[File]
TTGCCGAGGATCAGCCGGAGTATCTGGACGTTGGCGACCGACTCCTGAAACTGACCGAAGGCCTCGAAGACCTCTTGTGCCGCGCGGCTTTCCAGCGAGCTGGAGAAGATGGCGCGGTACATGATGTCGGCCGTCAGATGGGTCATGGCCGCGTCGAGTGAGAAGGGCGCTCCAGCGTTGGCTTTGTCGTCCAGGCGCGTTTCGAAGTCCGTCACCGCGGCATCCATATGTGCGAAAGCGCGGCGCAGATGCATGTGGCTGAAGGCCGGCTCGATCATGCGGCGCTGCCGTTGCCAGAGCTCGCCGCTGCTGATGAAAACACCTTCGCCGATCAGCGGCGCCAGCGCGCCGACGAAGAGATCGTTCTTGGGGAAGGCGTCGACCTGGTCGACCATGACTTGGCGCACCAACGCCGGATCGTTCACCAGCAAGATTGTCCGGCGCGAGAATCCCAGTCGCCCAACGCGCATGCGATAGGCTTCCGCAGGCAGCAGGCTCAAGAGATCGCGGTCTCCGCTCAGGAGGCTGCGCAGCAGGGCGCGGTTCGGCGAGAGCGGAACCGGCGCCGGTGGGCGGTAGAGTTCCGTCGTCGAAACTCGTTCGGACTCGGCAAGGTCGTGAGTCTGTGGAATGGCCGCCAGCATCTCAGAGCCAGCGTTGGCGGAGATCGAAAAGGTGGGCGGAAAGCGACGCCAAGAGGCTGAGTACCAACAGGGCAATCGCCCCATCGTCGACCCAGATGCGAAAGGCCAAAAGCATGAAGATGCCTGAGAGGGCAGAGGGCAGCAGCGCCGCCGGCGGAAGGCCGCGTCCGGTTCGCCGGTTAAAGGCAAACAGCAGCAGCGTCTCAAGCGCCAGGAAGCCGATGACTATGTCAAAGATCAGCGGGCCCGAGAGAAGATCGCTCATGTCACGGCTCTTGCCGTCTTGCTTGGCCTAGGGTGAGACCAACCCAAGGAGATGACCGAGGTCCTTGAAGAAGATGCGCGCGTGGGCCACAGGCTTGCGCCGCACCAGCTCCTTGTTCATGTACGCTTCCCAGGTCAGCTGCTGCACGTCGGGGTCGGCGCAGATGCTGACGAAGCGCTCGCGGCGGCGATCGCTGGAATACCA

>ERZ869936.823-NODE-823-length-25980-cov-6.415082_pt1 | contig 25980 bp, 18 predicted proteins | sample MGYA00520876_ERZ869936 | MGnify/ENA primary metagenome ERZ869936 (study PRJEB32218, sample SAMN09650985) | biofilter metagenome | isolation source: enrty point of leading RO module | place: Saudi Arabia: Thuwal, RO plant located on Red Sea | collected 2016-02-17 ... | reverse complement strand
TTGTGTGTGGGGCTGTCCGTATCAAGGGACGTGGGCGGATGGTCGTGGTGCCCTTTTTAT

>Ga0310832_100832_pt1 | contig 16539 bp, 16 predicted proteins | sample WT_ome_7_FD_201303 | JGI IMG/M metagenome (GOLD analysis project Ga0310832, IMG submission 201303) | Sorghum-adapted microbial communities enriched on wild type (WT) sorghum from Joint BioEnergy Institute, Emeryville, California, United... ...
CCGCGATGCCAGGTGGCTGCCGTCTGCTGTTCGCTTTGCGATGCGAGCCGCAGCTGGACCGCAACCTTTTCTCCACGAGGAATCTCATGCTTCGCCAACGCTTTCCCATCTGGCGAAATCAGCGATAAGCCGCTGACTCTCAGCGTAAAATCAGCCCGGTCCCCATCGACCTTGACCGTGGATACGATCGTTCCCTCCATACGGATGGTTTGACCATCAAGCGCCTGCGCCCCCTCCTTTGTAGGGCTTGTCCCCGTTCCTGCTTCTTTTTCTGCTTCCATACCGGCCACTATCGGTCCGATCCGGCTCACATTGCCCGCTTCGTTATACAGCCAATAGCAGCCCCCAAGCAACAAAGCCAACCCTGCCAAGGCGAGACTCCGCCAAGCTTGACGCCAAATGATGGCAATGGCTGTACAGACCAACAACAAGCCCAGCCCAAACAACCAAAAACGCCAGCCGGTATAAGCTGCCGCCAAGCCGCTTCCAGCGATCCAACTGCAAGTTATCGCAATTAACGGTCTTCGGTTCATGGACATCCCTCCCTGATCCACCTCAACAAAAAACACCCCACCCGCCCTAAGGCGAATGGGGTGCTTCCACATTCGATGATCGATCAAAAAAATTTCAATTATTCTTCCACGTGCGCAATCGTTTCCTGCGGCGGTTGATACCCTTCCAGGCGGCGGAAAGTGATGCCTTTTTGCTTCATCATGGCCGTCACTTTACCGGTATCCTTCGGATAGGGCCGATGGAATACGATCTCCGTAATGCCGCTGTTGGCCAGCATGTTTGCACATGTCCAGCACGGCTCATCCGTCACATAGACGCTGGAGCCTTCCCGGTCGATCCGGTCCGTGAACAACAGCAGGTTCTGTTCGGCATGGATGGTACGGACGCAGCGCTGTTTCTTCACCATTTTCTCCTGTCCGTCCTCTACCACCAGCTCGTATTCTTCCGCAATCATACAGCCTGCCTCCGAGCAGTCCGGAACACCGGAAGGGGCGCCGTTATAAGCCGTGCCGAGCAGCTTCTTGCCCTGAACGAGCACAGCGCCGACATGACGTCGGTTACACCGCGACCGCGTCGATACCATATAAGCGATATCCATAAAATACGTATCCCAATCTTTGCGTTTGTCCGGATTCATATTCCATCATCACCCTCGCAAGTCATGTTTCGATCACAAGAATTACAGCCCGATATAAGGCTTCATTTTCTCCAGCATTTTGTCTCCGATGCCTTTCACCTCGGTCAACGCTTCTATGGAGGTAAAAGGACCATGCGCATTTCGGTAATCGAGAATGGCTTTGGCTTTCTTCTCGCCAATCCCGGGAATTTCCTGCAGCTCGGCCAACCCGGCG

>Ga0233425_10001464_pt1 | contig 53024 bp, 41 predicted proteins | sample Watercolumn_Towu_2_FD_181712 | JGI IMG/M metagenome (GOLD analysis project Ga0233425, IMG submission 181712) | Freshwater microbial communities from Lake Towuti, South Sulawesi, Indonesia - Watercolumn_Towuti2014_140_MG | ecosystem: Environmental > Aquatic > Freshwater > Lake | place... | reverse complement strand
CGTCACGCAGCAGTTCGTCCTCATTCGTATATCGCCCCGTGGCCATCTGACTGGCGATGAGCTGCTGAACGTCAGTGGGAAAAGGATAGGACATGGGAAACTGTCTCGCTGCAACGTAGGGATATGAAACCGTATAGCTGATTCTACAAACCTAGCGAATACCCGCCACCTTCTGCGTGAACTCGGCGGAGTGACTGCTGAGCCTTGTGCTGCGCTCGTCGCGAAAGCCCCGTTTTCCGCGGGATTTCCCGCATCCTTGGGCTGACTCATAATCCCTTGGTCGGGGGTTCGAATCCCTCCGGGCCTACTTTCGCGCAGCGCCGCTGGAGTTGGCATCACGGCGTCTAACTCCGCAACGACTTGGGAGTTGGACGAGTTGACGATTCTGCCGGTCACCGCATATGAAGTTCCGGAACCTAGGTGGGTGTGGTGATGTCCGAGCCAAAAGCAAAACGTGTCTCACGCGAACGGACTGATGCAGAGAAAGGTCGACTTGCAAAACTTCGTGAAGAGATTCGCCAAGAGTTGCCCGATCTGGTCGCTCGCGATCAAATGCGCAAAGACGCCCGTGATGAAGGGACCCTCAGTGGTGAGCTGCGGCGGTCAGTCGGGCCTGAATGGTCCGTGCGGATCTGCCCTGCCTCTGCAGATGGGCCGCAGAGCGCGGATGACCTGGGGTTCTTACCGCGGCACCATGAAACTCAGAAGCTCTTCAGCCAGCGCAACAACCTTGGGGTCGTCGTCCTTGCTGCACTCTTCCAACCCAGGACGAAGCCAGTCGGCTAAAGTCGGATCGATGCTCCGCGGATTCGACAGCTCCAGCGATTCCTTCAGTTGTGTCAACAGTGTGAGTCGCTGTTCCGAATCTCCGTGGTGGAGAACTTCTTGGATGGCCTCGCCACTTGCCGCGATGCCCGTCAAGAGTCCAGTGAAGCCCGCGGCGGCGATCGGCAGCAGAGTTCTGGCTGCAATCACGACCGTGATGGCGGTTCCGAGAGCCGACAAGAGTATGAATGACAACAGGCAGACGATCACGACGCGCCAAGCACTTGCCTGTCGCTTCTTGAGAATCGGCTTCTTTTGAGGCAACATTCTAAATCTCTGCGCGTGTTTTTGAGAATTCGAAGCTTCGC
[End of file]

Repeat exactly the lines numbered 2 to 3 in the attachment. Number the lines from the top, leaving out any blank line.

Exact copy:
>ERZ869936.823-NODE-823-length-25980-cov-6.415082_pt1 | contig 25980 bp, 18 predicted proteins | sample MGYA00520876_ERZ869936 | MGnify/ENA primary metagenome ERZ869936 (study PRJEB32218, sample SAMN09650985) | biofilter metagenome | isolation source: enrty point of leading RO module | place: Saudi Arabia: Thuwal, RO plant located on Red Sea | collected 2016-02-17 ... | reverse complement strand
TTGTGTGTGGGGCTGTCCGTATCAAGGGACGTGGGCGGATGGTCGTGGTGCCCTTTTTAT